doubt the Captain will ask the usual questions. Do you as a missionary expect to change these Asians superstitious ways?" And I will reply, "We can build new ideas and something much better in love and faith and decency through their little children/’ She could have said, but of course would not, what many people said of her: "She is so capable, astonishingly so, of transmitting the essence of a new kindergarten philosophy to her students and from them to the children."

One evening after school Sister went for a bicycle ride and returned to find the children playing "school" on the lawn. She arrived in time for the distribution of "prizes" in calesthenics. Freda (a girl who played the violin) sat in the front on a higher chair and addressed the children. She called on one she named "Eairy". "Allow me to present to you this cupl" ln all solemnity she held in her hand, a huge rubber football which had seen its last use, ripped open and battered. Sister came from behind the tree where she was peeking at the performance and joined the fun. She knew she should be serious! She had to hold back her laughter. They had done splendidly in a real calesthenics contest. "The children are so graceful, more so than Europeans or Americans", she said. She worked up a wonderful occasion. Two lovely English la- dies were there to act as judges, very fair and appreciative. The kinder- garten room was tastefully decorated with long ferns from the jungle. They had many guests. As visitors came up the steps, a little Chinese boy and a Tamil girl handed bouquets of flowers to the ladies. Mary was proud of the clean white dresses on the girls and the Chinese colored outfits added to the scene. This welcoming accomplished, the children assembled for their "Literary Society" with one child pre- siding in the higher chair. The Chinese children were given a part in the program along with the others. To the new teachers this was very instructive, as they were prejudiced. ln their "literary society meeting", they told about President McKinley’s assassination, and, immediately after that, of my arrival. Here it is: ’The new prin- cipal has come, she is very kind. Her new duties are very big’." Mary agreed and sometimes she wished she could go back im- mediately to Singapore. However, she got a wheel ride each day to see the magnificient foliage, streams and jungles, and these were relaxing and pleasurable to her.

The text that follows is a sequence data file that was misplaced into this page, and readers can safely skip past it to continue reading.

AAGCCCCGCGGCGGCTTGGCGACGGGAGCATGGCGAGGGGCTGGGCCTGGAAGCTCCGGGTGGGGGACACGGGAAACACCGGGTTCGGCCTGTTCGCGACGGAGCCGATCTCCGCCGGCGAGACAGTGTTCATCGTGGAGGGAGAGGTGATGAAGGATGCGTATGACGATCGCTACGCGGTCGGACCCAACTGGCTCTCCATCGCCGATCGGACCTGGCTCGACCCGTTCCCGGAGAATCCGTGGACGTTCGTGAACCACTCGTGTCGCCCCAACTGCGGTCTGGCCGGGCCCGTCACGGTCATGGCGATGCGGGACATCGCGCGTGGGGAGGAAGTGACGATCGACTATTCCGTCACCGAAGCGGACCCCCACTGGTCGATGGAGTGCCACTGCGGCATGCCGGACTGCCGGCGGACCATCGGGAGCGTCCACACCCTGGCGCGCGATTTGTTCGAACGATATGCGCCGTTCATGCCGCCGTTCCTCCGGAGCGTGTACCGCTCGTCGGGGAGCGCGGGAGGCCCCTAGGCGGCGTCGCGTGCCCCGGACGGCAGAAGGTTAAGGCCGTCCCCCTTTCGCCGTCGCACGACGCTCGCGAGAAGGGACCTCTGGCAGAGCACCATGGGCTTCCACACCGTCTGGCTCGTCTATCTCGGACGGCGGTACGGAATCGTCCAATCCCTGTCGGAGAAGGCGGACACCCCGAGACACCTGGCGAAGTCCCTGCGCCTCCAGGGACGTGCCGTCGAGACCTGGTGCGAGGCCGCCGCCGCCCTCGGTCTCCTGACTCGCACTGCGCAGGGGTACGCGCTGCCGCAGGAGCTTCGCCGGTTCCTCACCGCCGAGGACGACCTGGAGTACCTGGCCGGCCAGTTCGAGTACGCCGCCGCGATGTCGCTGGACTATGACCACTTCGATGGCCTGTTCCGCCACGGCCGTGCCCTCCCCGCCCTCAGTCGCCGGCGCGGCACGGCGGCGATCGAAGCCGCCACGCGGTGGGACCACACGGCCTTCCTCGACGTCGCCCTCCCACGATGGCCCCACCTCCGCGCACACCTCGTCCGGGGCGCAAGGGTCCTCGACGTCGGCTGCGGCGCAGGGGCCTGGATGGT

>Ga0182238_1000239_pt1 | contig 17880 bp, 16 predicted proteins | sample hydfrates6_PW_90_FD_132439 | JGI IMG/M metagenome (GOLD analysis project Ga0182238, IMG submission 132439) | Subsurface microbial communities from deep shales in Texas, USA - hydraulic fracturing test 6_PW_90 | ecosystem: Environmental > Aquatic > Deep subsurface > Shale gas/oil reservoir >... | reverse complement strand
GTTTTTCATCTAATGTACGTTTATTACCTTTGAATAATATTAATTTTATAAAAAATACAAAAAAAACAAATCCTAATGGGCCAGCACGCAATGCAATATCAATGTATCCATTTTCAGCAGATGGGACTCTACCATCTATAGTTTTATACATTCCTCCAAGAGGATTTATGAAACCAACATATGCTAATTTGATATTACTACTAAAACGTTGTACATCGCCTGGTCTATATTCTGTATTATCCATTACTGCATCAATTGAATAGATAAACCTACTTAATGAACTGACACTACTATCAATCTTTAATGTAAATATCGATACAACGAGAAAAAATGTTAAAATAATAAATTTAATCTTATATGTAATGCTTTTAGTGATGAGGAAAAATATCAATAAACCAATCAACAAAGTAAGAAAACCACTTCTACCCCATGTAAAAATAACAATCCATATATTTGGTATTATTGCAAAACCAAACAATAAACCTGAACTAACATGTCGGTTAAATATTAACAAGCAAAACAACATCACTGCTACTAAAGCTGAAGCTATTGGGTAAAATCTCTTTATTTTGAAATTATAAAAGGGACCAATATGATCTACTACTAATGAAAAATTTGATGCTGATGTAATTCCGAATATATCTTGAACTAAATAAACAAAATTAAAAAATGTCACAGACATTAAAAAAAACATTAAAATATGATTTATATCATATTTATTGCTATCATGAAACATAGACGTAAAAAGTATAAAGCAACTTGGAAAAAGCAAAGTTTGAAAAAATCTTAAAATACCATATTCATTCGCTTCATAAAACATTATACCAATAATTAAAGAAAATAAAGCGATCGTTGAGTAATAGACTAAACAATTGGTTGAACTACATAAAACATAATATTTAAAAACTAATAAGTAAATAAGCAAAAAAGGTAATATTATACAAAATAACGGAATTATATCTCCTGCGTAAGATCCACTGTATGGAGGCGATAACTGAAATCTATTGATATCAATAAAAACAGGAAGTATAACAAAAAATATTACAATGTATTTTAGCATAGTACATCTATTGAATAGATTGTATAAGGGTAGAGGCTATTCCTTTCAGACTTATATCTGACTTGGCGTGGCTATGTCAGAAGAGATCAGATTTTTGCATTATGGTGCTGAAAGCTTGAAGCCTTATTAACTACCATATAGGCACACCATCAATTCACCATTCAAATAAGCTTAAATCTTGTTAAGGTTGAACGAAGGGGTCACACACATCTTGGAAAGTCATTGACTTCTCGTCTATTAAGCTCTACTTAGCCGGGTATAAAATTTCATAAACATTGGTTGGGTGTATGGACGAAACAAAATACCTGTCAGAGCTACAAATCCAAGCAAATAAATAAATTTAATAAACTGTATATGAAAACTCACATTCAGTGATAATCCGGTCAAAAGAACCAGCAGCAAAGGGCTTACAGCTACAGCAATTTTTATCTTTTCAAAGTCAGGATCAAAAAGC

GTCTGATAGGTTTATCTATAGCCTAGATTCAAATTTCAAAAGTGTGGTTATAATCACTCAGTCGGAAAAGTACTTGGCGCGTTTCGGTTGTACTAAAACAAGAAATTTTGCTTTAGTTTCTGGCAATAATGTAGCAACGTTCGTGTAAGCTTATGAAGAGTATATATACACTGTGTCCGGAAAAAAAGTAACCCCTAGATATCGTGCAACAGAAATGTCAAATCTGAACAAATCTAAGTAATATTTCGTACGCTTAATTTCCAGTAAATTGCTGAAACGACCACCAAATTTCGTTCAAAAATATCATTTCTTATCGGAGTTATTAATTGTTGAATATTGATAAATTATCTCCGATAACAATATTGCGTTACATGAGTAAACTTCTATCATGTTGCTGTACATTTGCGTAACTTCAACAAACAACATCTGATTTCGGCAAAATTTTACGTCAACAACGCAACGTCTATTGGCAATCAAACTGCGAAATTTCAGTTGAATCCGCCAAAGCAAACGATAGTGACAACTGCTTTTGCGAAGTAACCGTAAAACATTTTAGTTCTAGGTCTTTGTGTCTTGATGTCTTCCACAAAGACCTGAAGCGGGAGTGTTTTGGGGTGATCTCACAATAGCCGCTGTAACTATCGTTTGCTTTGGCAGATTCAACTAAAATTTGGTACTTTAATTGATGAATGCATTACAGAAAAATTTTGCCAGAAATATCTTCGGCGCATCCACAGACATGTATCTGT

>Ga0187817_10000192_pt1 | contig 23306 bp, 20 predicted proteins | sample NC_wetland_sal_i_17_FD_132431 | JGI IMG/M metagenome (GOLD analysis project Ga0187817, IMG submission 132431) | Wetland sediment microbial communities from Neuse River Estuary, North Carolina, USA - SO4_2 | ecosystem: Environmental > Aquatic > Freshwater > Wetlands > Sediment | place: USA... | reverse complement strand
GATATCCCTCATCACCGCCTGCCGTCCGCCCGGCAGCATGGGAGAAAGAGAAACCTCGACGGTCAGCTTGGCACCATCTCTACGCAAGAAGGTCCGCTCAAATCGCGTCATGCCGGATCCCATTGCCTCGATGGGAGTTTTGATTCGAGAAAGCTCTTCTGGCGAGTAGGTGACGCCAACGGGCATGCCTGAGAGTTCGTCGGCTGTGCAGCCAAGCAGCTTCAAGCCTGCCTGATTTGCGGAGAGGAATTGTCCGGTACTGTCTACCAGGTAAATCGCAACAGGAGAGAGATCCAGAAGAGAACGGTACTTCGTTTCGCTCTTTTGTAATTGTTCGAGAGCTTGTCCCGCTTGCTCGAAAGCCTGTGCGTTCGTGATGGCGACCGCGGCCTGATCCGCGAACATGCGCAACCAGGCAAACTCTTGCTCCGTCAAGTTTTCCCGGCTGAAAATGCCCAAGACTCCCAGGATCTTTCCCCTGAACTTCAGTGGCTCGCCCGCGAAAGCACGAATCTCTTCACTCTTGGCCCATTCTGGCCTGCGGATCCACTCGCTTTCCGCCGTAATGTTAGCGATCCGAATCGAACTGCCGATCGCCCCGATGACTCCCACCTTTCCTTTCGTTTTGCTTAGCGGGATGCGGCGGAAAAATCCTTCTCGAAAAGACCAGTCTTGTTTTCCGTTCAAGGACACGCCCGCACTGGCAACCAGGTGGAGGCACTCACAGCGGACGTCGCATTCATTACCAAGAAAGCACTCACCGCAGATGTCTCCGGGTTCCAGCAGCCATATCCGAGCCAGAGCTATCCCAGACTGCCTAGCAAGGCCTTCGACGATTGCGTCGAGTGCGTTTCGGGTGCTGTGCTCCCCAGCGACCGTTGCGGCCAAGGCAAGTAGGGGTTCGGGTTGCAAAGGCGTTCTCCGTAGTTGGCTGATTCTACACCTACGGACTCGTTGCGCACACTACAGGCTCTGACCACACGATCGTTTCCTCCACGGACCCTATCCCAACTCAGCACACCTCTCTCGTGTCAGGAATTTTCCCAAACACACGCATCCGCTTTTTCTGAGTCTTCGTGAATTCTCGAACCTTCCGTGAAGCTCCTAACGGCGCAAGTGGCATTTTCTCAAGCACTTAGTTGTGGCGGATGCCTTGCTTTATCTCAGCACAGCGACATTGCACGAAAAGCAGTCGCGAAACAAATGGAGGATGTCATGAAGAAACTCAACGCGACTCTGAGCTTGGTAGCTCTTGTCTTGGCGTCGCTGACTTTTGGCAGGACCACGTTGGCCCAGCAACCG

With a beautiful native girl named Victoria, a teacher in training, Mary went on an errand to find out about five absent children. The two traveled mostly by canoe. When they got there, they found there had been a death in the family, so the children wore  dirty  black  garments.   Victoria,  usually  so  responsive,   looked


into space with a wooden expression. She was as immovable as a piece of statue. She knew how to behave at a funeral. ln the funeral parade all Mary’s children wore sackcloth, the women ac- companying them, wailing all the time. l-lowever, in a day or two, the children all returned and were normally happy, and such a relief, Victoria was her radiant self.

In great contrast with the funeral parade, was the party given by the wife of the President General of the British Regency, a lovely affair. As soon as Mary arrived she was asked to lead the games. All the children who came entered into the games except the Catholic children, who were frightened, or who had never played those games.    They  would  not  join  in  until  finally,  "Sally,  Sally,"